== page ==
Install Pivotal Cloud Foundry on Microsoft Azure (Prerequisites)

Install Pivotal Cloud Foundry on Microsoft Azure (Prerequisites)


Throughout his career as a musician, Johnny Cash filled our lives with wisdom. We learned important life lessons, such as:

In fact, many enterprises today are following Johnny’s advice when outfitting their development teams. They are building their Platform as a Service (PaaS) one piece at a time. This, however, isn’t the only option. You can help your development teams work faster and more safely today using Pivotal Cloud Foundry (PCF) on top of Microsoft Azure.


  1. Prerequisites
  2. Install
  3. Take it for a test run - Coming Soon


Many of the preliminary steps in this article are taken from the documentation. I will go into a bit more depth with screen shots and explanations. Furthermore, it is my intent to follow up this series of postings with more articles about operationalizing the platform and development workflow. Let’s get started.

Setting up a Pivotal Network account

image image

Your automated PCF install will need access to the install packages and the ability to accept the EULA on your behalf. You can create an account by navigating to Pivotal Network. Simply:

  • Click on one of the Join buttons to begin
  • Fill out the form to create a login

Capture your API token

image image

Once your account is created, click on the dropdown arrow next to your name. In the dropdown list, select Edit Profile as seen in the above image. On your profile page scroll all the way to the bottom where you will see your API TOKEN.

This would be a good time to start a text file to keep all the information in that you will need to complete the automated setup. The API TOKEN should be your first addition to this file.

Setup an Azure account

Use your existing account, or setup a new account on Microsoft Azure.

PCF will need increased resources on your subscription. In particular, you will need:

  • 53 VMs (I know what you are thinking)

    Of those 53, 15 Vms are used during the install phase to create builds and run errands such as tests. Once the deploy is finished, those 15 VMs are destroyed. This leaves your install with 38 VMs under its control. We’ll dive a bit into the architecture later and you’ll see the reason for those VMs.

  • 1 storage account - This setup is for a 90 day trial version of PCF. In an actual production install, you will utilize multiple storage accounts
  • 3 public IP addresses
  • 1 jumpbox VM that runs the deployment

You will also need to increase your core and storage account quotas on Azure. This link will show you how to do request the increase. Please get the requests in the queue before continuing.

Install the Azure Command Line Interface (CLI)

For this install I chose to install the Azure CLI in a Docker container. It’s as simple as

docker run -it microsoft/azure-cli

Login to your Azure account through the CLI and create a Service Principal

We need to create a Service Principal (sp) for the PCF install to use. We will use our Docker azure-cli container to login to our subscription and then create the sp using this tool. We will then transfer the output file to our local machine and upload it to Azure during the PCF install process. Let’s get started:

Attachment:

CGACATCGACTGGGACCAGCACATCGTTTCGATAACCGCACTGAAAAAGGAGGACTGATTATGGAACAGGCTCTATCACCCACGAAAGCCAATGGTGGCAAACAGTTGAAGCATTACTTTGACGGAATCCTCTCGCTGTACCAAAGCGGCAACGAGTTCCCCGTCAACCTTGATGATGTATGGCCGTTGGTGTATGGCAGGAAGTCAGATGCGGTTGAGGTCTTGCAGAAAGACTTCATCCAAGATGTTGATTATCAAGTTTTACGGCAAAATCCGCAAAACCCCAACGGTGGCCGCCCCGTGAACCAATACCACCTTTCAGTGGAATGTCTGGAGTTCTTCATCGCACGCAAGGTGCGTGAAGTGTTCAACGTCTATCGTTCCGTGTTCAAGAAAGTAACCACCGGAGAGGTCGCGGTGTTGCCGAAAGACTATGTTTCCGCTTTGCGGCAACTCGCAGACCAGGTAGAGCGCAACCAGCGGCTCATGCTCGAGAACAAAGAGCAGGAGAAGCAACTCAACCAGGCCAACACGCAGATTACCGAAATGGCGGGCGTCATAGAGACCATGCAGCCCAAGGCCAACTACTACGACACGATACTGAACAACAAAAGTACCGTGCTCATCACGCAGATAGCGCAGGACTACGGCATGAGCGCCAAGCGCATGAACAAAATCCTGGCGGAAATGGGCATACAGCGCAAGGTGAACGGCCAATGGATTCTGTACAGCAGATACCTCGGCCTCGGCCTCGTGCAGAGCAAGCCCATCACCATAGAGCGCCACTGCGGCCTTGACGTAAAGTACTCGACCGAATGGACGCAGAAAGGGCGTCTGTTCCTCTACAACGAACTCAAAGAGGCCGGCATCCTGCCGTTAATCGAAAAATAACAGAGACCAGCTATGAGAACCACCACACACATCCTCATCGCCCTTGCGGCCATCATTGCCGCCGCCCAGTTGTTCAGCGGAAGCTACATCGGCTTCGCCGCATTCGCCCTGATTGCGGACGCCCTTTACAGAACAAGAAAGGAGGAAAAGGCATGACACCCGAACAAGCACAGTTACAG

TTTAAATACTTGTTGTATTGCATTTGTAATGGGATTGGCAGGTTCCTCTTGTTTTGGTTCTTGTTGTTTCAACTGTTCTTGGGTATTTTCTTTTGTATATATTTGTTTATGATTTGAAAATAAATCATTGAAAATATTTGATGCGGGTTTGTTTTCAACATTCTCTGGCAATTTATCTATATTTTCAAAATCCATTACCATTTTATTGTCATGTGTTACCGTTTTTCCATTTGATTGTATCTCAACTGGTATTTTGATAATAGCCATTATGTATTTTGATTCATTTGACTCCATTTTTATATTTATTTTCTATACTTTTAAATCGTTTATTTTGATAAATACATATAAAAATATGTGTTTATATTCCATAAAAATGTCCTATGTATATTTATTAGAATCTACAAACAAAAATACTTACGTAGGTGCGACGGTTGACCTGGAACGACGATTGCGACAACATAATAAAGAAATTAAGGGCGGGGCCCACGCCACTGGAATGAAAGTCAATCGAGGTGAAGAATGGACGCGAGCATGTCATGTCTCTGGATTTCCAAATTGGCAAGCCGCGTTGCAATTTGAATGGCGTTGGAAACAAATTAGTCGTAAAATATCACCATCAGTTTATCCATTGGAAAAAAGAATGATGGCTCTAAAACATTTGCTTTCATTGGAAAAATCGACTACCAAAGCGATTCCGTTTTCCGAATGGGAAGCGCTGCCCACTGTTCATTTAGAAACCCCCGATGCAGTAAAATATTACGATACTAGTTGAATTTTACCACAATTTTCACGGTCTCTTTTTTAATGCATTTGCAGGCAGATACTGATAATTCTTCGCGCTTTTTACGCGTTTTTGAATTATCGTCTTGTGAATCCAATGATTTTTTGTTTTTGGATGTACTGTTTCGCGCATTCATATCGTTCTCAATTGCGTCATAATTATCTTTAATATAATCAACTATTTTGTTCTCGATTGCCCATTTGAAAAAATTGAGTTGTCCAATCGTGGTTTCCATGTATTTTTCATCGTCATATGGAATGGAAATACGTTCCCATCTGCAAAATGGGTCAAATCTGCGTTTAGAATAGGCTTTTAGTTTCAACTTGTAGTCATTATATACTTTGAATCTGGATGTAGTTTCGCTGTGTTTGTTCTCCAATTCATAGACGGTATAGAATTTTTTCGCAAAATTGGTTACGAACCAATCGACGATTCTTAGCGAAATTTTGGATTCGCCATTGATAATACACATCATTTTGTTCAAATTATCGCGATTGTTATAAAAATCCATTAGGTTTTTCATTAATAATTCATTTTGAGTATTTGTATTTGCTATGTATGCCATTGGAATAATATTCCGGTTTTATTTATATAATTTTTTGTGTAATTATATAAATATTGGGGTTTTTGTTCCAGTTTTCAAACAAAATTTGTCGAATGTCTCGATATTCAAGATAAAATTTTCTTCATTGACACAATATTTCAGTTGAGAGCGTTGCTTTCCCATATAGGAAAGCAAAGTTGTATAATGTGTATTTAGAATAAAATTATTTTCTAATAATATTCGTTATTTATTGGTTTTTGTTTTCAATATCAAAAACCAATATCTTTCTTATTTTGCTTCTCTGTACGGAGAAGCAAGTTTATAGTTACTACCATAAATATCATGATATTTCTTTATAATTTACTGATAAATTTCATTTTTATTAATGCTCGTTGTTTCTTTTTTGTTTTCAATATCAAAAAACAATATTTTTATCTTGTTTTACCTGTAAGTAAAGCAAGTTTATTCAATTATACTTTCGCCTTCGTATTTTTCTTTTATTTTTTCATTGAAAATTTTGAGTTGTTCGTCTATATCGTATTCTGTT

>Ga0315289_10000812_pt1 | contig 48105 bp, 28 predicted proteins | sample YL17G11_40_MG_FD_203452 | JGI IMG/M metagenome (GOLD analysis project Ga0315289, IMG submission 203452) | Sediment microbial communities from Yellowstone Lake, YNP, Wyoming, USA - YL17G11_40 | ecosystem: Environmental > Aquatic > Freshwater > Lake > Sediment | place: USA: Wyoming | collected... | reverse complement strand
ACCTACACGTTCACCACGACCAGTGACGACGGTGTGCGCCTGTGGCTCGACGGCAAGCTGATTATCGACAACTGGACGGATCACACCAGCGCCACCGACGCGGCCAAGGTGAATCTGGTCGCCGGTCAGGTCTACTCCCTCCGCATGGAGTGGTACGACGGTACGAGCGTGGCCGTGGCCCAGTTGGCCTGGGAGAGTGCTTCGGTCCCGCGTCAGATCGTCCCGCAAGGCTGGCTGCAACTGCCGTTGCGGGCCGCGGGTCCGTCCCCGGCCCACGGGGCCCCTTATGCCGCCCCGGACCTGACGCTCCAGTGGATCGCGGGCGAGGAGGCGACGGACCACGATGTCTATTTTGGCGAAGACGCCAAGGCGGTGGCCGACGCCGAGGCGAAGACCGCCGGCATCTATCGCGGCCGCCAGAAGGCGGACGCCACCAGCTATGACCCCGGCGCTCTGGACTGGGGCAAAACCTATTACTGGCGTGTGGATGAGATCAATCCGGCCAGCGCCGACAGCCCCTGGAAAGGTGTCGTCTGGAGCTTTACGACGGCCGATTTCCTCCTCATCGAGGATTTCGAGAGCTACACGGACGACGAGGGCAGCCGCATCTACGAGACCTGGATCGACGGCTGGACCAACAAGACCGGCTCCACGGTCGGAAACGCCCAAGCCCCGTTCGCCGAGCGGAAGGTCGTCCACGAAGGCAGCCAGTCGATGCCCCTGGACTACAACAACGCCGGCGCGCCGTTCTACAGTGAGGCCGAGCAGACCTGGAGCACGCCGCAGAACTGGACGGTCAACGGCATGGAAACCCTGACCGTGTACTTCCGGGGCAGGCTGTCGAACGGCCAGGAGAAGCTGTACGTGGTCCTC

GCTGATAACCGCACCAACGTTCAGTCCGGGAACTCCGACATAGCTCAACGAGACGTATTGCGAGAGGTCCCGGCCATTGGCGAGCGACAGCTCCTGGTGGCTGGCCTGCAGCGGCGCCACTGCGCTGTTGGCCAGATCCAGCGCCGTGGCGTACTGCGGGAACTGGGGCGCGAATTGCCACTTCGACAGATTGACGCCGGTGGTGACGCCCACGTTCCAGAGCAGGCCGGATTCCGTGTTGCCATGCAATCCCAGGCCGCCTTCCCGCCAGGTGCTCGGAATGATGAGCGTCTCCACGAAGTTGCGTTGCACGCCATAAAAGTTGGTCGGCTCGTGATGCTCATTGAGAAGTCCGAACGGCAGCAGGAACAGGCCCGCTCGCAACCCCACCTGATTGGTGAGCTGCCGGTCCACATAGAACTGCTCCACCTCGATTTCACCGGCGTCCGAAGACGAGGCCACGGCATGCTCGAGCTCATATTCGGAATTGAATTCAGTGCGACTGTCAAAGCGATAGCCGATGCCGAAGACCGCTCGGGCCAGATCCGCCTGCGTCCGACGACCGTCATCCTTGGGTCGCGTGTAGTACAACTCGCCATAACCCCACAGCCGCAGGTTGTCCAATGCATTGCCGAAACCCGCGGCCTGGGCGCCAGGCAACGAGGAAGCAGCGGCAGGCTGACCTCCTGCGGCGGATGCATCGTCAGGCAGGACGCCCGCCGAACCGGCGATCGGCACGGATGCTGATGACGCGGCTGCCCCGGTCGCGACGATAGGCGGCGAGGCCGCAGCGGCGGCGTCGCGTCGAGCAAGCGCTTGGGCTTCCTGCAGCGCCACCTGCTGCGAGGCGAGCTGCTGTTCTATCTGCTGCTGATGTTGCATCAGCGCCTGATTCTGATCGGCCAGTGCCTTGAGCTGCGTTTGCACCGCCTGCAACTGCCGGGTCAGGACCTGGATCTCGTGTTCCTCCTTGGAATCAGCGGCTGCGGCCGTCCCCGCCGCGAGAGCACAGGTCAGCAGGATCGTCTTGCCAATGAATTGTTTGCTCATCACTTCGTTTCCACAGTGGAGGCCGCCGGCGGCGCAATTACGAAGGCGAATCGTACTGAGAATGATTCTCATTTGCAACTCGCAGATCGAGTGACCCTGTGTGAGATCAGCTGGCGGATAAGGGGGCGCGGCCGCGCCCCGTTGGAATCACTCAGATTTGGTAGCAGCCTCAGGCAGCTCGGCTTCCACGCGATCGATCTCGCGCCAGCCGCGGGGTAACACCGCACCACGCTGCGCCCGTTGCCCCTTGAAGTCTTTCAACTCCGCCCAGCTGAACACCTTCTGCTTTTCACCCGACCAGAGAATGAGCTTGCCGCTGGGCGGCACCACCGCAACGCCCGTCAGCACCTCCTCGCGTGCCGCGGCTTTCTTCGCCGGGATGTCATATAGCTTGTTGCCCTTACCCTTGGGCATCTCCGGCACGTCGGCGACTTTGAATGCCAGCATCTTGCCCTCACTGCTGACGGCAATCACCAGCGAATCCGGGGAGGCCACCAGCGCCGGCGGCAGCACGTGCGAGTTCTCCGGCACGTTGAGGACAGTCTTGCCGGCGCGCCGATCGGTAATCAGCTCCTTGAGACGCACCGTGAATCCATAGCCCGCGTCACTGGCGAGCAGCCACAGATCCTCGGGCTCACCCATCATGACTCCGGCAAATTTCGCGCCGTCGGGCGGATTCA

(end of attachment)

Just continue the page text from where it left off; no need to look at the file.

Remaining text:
Run Azure-Cli Docker image

Ensure Docker is running properly in your terminal. Try: docker run hello-world If this works, proceed to the next step. If not, get Docker setup using this link.

Now we are ready to run a container.

docker run -it microsoft/azure-cli

Install azure-sp-tool

Install Azure-Sp-Tool

In your docker container, execute: npm install azure-sp-tool -g

Install azure-sp-tool

Login to Azure through the CLI

In your docker container, execute: azure login

Install azure-sp-tool

Follow the directions in the terminal. In a browser on your local machine open the url indicated. When prompted enter the code to authenticate.

Install azure-sp-tool

Click Continue and you will be prompted to login to your azure account, or simply click on the user with access to your subscription if you have already logged in as that user in another tab.

Install azure-sp-tool

Hop back over to your terminal with the Docker container running in it and when you see login command OK, you are ready to run the sp create tool.

Install azure-sp-tool

Create the Service Principal

Ensure that your desired subscription is set to default by running azure account list Install azure-sp-tool

If you have multiple subscriptions, please use this link to learn how to set the desired subscription as default.

Next, run the following command in the docker container to create your Service Principal azure-sp-tool create-sp Install azure-sp-tool

Copy the credential file to the local machine

We are going to open up another terminal and use the docker cp command to copy the file created in your container to your local machine. Without exiting your Docker container, open a new terminal and type:

eval $(docker-machine env default)

docker ps

Install azure-sp-tool

Capture the container id. In my case it is 08639683cc69. I will use that in the following command to copy the credential file from the Docker container to my home directory ~/.

docker cp 08639683cc69:/azure-credentials.json ~/

Install azure-sp-tool

Protect this file. Please store it in a secure location because it contains sensitive credentials. Once the copy is complete, go ahead and exit out of your docker container.

If you need any clarification on the above steps, here is a video demonstrating the full workflow:

Create a public key

This key will be used to identify you when ssh-ing into the jumpbox. You must generate 2048-bit RSA public and private key files.

  • For Linux/Unix/Mac OS X - Use ssh-keygen -t rsa -b 2048
  • For Windows - Download, install, and use PuTTYgen.

Which ever method you use, protect the key files and store them in a secure location.